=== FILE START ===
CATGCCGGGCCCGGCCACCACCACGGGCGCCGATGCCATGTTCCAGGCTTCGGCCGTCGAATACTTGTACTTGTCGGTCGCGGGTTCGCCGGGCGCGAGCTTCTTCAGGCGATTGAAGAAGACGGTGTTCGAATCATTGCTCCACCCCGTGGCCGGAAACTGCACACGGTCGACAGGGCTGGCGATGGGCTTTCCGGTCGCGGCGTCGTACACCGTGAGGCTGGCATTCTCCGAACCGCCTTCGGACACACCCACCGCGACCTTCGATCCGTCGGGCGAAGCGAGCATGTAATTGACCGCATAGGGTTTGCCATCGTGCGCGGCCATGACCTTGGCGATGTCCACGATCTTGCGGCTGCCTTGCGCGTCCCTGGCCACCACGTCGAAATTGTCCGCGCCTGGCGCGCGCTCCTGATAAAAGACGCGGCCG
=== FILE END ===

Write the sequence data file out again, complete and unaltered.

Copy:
CATGCCGGGCCCGGCCACCACCACGGGCGCCGATGCCATGTTCCAGGCTTCGGCCGTCGAATACTTGTACTTGTCGGTCGCGGGTTCGCCGGGCGCGAGCTTCTTCAGGCGATTGAAGAAGACGGTGTTCGAATCATTGCTCCACCCCGTGGCCGGAAACTGCACACGGTCGACAGGGCTGGCGATGGGCTTTCCGGTCGCGGCGTCGTACACCGTGAGGCTGGCATTCTCCGAACCGCCTTCGGACACACCCACCGCGACCTTCGATCCGTCGGGCGAAGCGAGCATGTAATTGACCGCATAGGGTTTGCCATCGTGCGCGGCCATGACCTTGGCGATGTCCACGATCTTGCGGCTGCCTTGCGCGTCCCTGGCCACCACGTCGAAATTGTCCGCGCCTGGCGCGCGCTCCTGATAAAAGACGCGGCCG